A quick guide to choosing a color palette

4 min read
Will Fanguy
  •  Jun 17, 2019
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Our job as designers is to take a product or project and make it user-friendly while remaining true to business goals. This is no small task. We’re responsible for everything from wireframes and user flows to typography and color selection.

It doesn’t have to be overwhelming. With a few well-placed tips and hints, you can take most of the work out of picking fonts and choosing colors and color schemes. We’ve already covered the former, so here’s some approaches to the latter that should up your design game and make it easier to pick a palette that’s pleasing to the eye and easy to understand.

The basics of color theory

Let’s get a few basic things out of the way first. Here’s a short list of terms and definitions (yes, like in middle school) so that we’re all on the same page when it comes to essential knowledge.

Color terminology

  • Hue: what color something is, like blue or red
  • Chroma: how pure a color is; the lack of white, black or gray added to it
  • Saturation: the strength or weakness of a color
  • Value: how light or dark a color is
  • Tone: created by adding gray to a pure hue
  • Shade: created by adding black to a pure hue
  • Tint: created by adding white to a hue
By Jacobolus – Own work, Public Domain

Four main types of color palettes

    • Monochromatic: Different shades and depths of a single hue. These can be the simplest color schemes to create, as they’re all taken from the same color. This makes it harder (but not impossible) to create a jarring or ugly scheme. Be careful, though; monochromatic palettes can be boring when done poorly.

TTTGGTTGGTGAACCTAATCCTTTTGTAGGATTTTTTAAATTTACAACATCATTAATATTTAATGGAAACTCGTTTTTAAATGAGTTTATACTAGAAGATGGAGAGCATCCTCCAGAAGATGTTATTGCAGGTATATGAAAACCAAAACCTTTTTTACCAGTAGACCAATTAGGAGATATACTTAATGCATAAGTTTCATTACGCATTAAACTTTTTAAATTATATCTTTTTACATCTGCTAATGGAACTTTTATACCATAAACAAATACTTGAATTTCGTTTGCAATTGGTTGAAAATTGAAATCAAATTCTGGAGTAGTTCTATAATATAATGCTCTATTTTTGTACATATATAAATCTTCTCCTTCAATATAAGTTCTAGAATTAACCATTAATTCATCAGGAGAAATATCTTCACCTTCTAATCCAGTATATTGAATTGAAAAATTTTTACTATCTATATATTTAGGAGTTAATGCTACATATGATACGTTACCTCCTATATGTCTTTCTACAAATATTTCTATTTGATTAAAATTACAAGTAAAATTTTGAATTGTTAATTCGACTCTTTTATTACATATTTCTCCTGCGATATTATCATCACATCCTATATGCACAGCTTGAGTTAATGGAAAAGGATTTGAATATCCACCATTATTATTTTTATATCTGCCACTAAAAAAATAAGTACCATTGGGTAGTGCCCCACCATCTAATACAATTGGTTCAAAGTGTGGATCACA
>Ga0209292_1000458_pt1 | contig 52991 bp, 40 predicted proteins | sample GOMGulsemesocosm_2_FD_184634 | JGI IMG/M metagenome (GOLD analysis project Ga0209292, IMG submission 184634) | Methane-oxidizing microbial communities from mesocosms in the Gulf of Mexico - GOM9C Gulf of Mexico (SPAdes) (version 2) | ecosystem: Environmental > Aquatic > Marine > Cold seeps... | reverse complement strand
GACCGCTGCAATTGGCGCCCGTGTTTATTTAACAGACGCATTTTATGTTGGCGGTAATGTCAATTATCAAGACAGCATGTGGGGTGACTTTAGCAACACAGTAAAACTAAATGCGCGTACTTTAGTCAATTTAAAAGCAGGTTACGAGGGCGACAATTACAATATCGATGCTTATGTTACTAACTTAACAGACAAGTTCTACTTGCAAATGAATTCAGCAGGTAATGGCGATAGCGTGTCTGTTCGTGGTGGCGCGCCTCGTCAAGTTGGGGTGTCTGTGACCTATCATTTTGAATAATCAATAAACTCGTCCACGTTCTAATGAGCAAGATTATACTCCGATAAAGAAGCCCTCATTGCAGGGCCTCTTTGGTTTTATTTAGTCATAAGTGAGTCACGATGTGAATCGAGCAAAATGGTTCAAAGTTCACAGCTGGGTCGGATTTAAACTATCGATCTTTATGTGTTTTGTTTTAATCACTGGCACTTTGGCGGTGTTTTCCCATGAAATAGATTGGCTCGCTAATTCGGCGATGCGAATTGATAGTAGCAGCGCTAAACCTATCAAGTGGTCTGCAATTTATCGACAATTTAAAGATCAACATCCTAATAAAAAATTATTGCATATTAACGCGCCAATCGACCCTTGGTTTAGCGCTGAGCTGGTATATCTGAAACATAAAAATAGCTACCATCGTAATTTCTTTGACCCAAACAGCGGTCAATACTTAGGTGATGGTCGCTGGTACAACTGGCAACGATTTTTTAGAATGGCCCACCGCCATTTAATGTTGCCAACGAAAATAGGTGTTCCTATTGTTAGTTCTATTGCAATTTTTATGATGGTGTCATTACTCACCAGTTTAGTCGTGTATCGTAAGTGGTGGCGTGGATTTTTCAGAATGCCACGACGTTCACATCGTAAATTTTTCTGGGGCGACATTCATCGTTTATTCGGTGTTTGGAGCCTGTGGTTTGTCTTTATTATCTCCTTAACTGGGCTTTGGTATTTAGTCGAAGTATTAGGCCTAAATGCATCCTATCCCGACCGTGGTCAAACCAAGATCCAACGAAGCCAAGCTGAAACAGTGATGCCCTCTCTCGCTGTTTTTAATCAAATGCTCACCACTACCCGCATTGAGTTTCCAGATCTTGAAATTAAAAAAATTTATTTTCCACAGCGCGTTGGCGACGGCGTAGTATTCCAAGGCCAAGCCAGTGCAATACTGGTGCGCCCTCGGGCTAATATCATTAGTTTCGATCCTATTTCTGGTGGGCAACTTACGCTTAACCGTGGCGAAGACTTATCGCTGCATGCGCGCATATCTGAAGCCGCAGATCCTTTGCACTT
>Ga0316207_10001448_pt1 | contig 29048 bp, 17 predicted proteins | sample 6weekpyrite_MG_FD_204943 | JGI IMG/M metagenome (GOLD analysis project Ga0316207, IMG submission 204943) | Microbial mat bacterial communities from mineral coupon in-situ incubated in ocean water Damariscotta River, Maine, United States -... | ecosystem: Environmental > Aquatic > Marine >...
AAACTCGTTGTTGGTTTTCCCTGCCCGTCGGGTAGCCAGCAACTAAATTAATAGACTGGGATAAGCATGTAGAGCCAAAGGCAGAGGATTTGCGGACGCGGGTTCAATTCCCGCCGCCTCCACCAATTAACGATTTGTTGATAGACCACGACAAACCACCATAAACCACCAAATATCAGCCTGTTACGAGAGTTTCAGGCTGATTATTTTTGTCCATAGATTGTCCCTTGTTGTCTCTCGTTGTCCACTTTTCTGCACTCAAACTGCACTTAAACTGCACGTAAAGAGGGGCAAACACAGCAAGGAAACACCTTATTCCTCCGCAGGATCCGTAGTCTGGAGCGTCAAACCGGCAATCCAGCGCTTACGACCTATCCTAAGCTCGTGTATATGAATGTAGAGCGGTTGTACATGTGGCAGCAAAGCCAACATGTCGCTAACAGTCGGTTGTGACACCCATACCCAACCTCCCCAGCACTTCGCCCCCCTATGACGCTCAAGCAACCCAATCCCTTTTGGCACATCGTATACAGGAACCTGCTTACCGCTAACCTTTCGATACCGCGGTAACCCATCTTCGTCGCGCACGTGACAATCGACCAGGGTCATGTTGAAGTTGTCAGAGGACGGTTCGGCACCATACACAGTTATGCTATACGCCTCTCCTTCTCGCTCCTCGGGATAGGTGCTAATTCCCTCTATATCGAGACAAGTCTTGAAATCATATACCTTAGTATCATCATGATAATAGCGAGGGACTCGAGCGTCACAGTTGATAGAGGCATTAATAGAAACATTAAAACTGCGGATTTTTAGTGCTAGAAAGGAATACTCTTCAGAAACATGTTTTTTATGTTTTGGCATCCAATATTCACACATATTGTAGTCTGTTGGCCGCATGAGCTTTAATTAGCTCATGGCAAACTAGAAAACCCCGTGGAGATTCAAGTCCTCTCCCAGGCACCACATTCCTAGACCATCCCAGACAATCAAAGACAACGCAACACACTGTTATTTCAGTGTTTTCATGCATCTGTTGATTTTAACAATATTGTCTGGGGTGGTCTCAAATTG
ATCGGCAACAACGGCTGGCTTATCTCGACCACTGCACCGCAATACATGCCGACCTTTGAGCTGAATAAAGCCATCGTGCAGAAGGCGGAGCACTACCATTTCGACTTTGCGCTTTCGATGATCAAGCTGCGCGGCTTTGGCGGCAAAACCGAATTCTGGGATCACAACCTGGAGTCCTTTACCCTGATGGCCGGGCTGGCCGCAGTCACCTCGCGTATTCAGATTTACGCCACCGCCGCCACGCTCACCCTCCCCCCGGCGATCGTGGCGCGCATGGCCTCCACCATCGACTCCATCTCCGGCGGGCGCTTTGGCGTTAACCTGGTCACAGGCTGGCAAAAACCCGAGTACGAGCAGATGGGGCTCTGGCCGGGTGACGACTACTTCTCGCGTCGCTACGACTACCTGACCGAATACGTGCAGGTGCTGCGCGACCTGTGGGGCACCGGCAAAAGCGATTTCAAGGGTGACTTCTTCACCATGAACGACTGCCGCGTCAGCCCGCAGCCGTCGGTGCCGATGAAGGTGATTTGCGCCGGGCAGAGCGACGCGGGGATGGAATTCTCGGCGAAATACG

This monochromatic example lets the type shine through.
    • Analogous: A main color and the colors from either side of it on the color wheel. These palettes typically do a great job of expressing consistency and uniformity within design. They’re also easy to work with because there isn’t a large differentiation in hue. Instead, contrast is struck primarily through the variations in color shade, limiting any distraction away from content.
This analogous example uses colors from the blue-purple side of the color wheel.
    • Complementary: Complementary or opposite colors from the color wheel (like red and green, blue and orange, etc.). Complementary palettes are great for communicating a sense of balance. Like analogous palettes, adding various tints and shades can expand these schemes. This is especially helpful in avoiding the glaring contrast that can create eyestrain when two opposing colors are placed next to each other.
This complementary example from Codecademy also utilizes an accent color.
    • Triadic: Three colors from equidistant points on the color wheel (like red, yellow, and blue). The triadic method creates a more diverse palette. This takes a little more planning and experimentation because it involves a larger number of hues that oppose each other.
This triadic example highlights the three primary colors: red, blue, and yellow.

What colors mean

  • Red: energy, power, passion
  • Orange: joy, enthusiasm, creativity
  • Yellow: happiness, intellect, energy
  • Green: ambition, growth, freshness, safety
  • Blue: tranquility, confidence, intelligence
  • Purple: luxury, ambition, creativity
  • Black: power, elegance, mystery
  • White: cleanliness, purity, perfection